The completely transformed minimization model can now be summarized as Artificial variables are assigned a large cost in the objective function to eliminate them from the final solution.

[Page A-19]

#### The Simplex Tableau for a Minimization Problem

The initial simplex tableau for a minimization model is developed the same way as one for a maximization model, except for one small difference. Rather than computing c j z j in the bottom row of the tableau, we compute z j c j , which represents the net per unit decrease in cost , and the largest positive value is selected as the entering variable and pivot column. (An alternative would be to leave the bottom row as c j z j and select the largest negative value as the pivot column. However, to maintain a consistent rule for selecting the pivot column, we will use z j c j .)

The c j z j row is changed to z j c j in the simplex tableau for a minimization problem.

The initial simplex tableau for this model is shown in Table A-17. Notice that A 1 and A 2 form the initial solution at the origin, because that was the reason for inserting them in the first place to get a solution at the origin. This is not a basic feasible solution, since the origin is not in the feasible solution area, as shown in Figure A-4. As indicated previously, it is an artificially created solution. However, the simplex process will move toward feasibility in subsequent tableaus. Note that across the top the decision variables are listed first, then surplus variables, and finally artificial variables.

##### Table A-17. The Initial Simplex Tableau

Basic Variables

Quantity

6

3

M

M

c j

x 1

x 2

s 1

s 2

A 1

A 2

M

A 1

16

2

4

1

1

M

A 2

24

4

3

1

1

z j

40 M

6 M

7 M

M

M

M

M

z j c j

6 M 6

7 M 3

M

M

Artificial variables are always included as part of the initial basic feasible solution when they exist.

In Table A-17 the x 2 column was selected as the pivot column because 7 M 3 is the largest positive value in the z j c j row. A 1 was selected as the leaving basic variable (and pivot row) because the quotient of 4 for this row was the minimum positive row value.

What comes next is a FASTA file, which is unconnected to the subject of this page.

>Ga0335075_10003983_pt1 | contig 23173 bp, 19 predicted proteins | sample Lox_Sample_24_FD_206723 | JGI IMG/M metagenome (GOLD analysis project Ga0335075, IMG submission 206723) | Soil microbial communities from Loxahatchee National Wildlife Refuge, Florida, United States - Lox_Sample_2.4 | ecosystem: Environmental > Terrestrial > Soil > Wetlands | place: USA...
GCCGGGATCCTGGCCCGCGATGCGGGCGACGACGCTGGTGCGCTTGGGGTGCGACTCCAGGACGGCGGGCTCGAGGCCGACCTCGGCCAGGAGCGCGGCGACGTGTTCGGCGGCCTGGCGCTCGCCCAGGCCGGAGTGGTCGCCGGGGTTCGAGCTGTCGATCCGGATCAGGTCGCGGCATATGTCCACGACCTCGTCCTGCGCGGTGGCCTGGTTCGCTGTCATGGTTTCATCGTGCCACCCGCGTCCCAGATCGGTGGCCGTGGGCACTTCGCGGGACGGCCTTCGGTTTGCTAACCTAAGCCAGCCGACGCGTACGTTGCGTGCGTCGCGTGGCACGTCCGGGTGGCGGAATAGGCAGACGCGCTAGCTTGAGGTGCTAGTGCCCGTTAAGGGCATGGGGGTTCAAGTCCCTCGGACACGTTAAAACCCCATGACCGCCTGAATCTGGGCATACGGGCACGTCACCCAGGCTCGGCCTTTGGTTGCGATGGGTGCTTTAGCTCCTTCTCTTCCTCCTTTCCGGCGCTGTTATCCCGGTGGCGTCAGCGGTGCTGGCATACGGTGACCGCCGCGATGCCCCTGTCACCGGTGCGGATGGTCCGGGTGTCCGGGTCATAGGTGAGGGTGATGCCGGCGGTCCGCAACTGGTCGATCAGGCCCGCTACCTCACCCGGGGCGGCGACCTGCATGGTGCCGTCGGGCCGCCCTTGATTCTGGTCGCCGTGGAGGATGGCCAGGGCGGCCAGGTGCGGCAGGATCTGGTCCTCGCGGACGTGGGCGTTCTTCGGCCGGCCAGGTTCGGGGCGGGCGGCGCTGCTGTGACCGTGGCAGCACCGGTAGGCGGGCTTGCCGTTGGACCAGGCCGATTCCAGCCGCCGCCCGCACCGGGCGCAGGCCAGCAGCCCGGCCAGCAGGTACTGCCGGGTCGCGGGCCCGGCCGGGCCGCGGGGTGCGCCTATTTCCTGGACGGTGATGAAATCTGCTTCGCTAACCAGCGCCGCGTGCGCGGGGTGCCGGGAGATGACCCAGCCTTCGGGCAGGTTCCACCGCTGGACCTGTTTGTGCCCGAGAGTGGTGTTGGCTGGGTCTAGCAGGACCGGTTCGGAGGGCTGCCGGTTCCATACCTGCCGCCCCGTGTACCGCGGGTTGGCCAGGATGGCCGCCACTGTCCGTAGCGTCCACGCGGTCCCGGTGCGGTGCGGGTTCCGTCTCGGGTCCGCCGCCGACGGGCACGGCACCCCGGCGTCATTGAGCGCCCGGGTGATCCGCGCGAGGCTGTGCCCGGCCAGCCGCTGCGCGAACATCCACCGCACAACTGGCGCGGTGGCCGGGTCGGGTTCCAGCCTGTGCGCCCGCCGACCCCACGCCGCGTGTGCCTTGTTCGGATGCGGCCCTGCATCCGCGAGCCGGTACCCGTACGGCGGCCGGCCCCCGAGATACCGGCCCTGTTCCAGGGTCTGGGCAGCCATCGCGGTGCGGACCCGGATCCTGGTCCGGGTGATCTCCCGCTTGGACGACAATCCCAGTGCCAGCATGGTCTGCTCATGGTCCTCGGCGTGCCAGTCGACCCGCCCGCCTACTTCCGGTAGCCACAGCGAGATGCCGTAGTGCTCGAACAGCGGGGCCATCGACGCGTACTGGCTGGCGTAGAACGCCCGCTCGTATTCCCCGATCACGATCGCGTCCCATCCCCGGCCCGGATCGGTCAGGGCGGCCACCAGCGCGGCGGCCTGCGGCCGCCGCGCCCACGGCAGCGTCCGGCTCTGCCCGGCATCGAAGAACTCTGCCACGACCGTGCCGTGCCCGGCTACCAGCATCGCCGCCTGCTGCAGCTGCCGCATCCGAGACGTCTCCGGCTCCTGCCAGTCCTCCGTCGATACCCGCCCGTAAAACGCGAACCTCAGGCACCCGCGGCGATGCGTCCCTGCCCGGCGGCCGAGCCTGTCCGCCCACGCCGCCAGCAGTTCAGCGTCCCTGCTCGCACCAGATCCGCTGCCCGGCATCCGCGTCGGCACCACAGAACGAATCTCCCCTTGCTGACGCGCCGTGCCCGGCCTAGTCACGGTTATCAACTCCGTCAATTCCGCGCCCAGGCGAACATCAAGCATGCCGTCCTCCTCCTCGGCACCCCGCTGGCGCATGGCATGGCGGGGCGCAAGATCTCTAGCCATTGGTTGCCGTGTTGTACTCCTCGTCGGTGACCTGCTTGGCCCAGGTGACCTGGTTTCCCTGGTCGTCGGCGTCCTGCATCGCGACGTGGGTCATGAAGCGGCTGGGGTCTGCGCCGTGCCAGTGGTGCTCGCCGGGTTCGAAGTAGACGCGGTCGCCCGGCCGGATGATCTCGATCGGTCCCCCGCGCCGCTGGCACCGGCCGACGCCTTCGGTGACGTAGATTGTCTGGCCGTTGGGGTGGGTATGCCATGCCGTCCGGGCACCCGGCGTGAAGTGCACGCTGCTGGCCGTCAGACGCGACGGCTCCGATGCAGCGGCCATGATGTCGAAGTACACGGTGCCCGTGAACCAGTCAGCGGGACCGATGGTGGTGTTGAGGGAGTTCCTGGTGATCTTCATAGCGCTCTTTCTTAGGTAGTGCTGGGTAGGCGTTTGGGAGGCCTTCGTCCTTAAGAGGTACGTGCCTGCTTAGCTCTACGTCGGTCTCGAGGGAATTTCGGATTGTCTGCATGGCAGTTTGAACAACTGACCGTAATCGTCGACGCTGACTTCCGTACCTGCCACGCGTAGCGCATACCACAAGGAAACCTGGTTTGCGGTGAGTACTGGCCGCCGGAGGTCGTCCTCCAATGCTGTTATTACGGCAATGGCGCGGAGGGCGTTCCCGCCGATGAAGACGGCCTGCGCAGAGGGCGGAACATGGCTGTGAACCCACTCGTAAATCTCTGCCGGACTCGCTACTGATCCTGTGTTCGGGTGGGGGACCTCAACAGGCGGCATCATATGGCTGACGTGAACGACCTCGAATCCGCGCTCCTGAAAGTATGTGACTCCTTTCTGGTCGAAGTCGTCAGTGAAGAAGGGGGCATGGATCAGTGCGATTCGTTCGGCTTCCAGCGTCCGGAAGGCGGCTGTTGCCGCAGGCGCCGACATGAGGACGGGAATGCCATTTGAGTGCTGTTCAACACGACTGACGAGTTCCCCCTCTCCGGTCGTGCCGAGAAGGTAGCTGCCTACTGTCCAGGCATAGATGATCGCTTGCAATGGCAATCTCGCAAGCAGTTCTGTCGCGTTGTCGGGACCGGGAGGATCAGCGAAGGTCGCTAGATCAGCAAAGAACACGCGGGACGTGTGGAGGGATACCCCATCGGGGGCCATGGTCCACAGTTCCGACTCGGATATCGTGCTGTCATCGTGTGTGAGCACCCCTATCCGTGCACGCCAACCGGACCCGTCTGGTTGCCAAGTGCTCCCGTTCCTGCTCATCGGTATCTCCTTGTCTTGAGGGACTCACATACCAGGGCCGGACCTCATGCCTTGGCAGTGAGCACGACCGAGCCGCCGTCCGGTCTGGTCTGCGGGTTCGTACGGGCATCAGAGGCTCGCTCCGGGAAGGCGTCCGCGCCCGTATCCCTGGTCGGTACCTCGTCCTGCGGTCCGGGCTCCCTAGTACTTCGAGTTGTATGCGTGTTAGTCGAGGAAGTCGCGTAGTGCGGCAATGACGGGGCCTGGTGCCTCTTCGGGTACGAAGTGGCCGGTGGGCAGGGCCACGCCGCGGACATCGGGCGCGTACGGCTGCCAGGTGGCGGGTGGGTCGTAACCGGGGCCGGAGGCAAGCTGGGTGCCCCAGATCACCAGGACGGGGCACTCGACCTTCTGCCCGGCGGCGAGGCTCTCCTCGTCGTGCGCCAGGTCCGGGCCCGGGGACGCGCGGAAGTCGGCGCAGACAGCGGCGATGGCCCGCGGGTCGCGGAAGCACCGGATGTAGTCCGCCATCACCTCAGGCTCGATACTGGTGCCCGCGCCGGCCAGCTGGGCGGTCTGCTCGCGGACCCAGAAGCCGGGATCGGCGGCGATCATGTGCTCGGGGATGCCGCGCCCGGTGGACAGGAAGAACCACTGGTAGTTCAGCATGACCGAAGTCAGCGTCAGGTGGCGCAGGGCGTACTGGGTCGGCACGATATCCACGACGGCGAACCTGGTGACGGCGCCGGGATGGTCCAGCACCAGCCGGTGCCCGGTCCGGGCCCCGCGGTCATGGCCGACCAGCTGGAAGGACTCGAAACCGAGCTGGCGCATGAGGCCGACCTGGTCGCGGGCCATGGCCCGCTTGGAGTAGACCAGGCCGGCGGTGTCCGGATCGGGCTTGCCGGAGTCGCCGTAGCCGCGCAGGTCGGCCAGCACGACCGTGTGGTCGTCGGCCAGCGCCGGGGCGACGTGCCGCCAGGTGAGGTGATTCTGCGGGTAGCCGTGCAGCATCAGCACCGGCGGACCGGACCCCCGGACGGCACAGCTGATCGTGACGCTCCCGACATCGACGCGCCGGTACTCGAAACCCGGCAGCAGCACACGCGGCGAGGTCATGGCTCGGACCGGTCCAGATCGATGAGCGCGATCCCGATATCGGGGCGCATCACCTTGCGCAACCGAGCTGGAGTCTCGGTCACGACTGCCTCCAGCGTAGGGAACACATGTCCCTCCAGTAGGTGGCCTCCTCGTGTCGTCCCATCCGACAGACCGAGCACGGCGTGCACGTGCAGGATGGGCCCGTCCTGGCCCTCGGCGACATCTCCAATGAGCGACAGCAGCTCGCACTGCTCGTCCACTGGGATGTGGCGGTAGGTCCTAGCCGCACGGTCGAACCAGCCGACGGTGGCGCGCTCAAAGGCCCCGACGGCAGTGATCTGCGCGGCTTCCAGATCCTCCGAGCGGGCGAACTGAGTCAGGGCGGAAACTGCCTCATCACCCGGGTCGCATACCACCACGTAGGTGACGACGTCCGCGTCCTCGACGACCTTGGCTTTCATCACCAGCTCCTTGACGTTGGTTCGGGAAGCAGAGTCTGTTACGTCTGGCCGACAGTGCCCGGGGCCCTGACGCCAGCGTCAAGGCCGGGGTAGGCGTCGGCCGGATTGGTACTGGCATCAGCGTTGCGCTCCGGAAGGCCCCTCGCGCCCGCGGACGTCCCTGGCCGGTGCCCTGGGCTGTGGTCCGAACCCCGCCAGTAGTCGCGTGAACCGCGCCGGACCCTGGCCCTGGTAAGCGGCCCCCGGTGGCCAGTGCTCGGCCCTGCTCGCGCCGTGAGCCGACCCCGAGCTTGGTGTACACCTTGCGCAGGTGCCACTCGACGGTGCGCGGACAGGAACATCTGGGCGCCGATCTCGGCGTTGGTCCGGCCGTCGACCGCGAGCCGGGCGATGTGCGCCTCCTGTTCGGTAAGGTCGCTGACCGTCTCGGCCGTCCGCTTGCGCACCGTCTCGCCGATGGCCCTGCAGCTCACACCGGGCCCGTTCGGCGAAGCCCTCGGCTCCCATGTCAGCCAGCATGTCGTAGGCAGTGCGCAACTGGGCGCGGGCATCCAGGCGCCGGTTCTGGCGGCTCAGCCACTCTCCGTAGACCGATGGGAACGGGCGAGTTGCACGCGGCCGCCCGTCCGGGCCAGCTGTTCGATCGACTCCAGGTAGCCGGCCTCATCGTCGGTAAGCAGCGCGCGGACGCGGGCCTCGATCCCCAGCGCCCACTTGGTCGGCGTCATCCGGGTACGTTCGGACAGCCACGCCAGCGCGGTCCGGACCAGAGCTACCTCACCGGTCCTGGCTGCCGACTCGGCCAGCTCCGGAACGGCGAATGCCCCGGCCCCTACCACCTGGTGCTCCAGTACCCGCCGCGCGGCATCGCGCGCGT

Once an artificial variable is selected as the leaving variable, it will never reenter the tableau, so it can be eliminated.

The second simplex tableau is developed using the simplex formulas presented earlier. It is shown in Table A-18. Notice that the A 1 column has been eliminated in the second simplex tableau. Once an artificial variable leaves the basic feasible solution, it will never return because of its high cost, M . Thus, like the booster rocket, it can be eliminated from the tableau. However, artificial variables are the only variables that can be treated this way.

##### Table A-18. The Second Simplex Tableau

Basic Variables

Quantity

6

3

M

c j

x 1

x 2

s 1

s 2

A 2

3

x 2

4

1/2

1

1/4

M

A 2

12

5/2

3/4

1

1

z j

12 M + 12

5 M /2 + 3/2

3

3/4 + 3/ M 4

M

M

z j c j

5 M /29/2

3/4 + 3/ M 4

M

The third simplex tableau, with x 1 replacing A 2 , is shown in Table A-19. Both the A 1 and A 2 columns have been eliminated because both variables have left the solution. The x 1 row is selected as the pivot row because it corresponds to the minimum positive ratio of 16. In selecting the pivot row, the 4 value for the x 2 row was not considered because the minimum positive value or zero is selected. Selecting the x 2 row would result in a negative quantity value for s 1 in the fourth tableau, which is not feasible.

[Page A-20]
##### Table A-19. The Third Simplex Tableau

Basic Variables

Quantity

6

3

c j

x 1

x 2

s 1

s 2

3

x 2

8/5

1

2/5

1/5

6

x 1

24/5

1

3/10

2/5

z j

168/5

6

3

3/5

9/5

z j c j

3/5

9/5

The fourth simplex tableau, with s 1 replacing x 1 , is shown in Table A-20. Table A-20 is the optimal simplex tableau because the z j c j row contains no positive values. The optimal solution is

x 1 = 0 bags of Super-gro

s 1 = 16 extra lb of nitrogen

x 2 = 8 bags of Crop-quick

s 2 = 0 extra lb of phosphate

Z = \$24, total cost of purchasing fertilizer

Basic Variables

Quantity

6

3

c j

x 1

x 2

s 1

s 2

3

x 2

8

4/3

1

1/3

s 1

16

10/3

1

4/3

z j

24

4

3

1

z j c j

2

1

#### Simplex Adjustments for a Minimization Problem

To summarize, the adjustments necessary to apply the simplex method to a minimization problem are as follows:

1. Transform all constraints to equations by subtracting a surplus variable and adding an artificial variable.

2. Change the c j z j row to z j c j .

Although the fertilizer example model we just used included only constraints, it is possible for a minimization problem to have and = constraints in addition to constraints. Similarly, it is possible for a maximization problem to have and = constraints in addition to constraints. Problems that contain a combination of different types of inequality constraints are referred to as mixed constraint problems . Introduction to Management Science (10th Edition)
ISBN: 0136064361
EAN: 2147483647
Year: 2006
Pages: 358